July 16, 2010

Immortality has been achieved!... In Jellyfish

So occassionally things will just catch my attention.... Immortal hydrozoa happens to be one of those things.

Turritopsis nutricula, now otherwise known as IMMORTAL jellyfish has a similar life cycle to other jellyfish, egg, larva, polyp (Which are alot like coral...in fact coral and jellyfish are related) and then finally the medusae stage (the actual jellyfish we're used to thinking of). This in itself isn't particularly astounding, most jellyfish do this the same way, with more or less steps depending on the species. The medusae stage typically has a fixed lifetime that can range from a few hours to a few months.
What makes this one special is the fact that they can revert back to a previous life stage, reverting from it's adult stage back into the polyp stage, effectively staving off death and resting, preparing to breed again. This process is accomplished by a process called transdifferentiation which alters the differentiated state of the cell and transforms it into a new cell. In this process the medusae of the immortal jellyfish is transformed into the polyps of a new polyp colony. The jellyfish reabsorbs its tentacles and umbrella in this process, repurposing the cells to form the polyp colony. This process, in theory can go on indefinitely...making it effectively immortal, avoiding the pre-determined death of the medusae stage.

There are alot of ramifications of this discovery... and how it affects us as humans. It has been thought for a long time that telomeres (the repeating sequences of DNA at the end of chromosomes) are directly linked to aging (they do shorten as we age). However in the case of the jellyfish, there appears to be no link to telomere length and the lifestage of the jellyfish... While we are significantly different animals, DNA tends to operate similarly in most eukaryotes and casts doubt on previous hypothesises on the link between telomere's and age.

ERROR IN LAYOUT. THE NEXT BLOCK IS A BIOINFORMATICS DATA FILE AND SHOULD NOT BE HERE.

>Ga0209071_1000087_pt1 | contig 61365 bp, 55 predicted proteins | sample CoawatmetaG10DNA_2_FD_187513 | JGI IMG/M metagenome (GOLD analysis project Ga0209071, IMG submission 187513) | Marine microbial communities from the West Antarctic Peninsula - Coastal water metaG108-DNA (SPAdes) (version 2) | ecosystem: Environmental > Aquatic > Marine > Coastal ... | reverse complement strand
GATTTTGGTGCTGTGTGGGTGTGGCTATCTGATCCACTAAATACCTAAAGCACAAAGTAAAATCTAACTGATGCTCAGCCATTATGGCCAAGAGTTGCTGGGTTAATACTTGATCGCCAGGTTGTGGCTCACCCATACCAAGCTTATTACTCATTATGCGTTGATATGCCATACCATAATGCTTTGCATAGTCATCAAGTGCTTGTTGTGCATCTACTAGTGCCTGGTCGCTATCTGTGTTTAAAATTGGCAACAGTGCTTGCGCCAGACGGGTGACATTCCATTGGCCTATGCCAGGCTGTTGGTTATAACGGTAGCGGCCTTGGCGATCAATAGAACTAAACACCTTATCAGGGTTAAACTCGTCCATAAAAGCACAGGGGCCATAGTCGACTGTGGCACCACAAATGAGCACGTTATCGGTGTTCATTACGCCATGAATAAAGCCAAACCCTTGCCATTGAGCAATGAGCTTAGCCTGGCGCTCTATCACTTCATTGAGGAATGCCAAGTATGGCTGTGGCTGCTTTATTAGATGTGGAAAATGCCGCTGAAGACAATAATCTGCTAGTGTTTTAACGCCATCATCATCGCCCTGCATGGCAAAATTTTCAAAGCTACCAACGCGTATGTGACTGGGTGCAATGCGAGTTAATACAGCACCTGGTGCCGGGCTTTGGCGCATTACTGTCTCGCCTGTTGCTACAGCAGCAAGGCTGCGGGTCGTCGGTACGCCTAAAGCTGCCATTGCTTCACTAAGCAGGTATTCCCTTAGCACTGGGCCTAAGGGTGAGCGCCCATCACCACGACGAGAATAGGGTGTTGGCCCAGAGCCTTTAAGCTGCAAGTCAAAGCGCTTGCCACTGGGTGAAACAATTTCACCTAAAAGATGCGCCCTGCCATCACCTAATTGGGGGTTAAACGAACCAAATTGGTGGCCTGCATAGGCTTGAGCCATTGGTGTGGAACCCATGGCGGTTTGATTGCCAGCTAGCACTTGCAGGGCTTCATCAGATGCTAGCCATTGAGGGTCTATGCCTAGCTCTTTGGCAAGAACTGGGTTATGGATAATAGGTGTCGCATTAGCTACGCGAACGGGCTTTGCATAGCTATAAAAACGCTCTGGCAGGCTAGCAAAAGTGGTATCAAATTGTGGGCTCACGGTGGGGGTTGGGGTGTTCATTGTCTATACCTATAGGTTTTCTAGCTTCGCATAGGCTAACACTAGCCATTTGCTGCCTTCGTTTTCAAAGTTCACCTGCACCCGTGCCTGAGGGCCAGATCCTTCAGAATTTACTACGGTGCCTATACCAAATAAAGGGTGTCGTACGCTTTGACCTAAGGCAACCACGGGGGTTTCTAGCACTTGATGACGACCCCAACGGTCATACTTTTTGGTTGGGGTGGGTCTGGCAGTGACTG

A more pragmatic, and disturbing, ramification is that without proper predation, these creatures can very easily take over the oceans...and that seems to be what they are doing. The immortal jellyfish can now be found across the world in virtually every ocean. Given that overfishing has made several fish likely to go extinct within my lifetime... with their natural predators gone the immortal jellyfish could take over entirely

I personally would like to welcome our future immortal overlords with open arms...tentacles... Or something like that

Thanks for reading,


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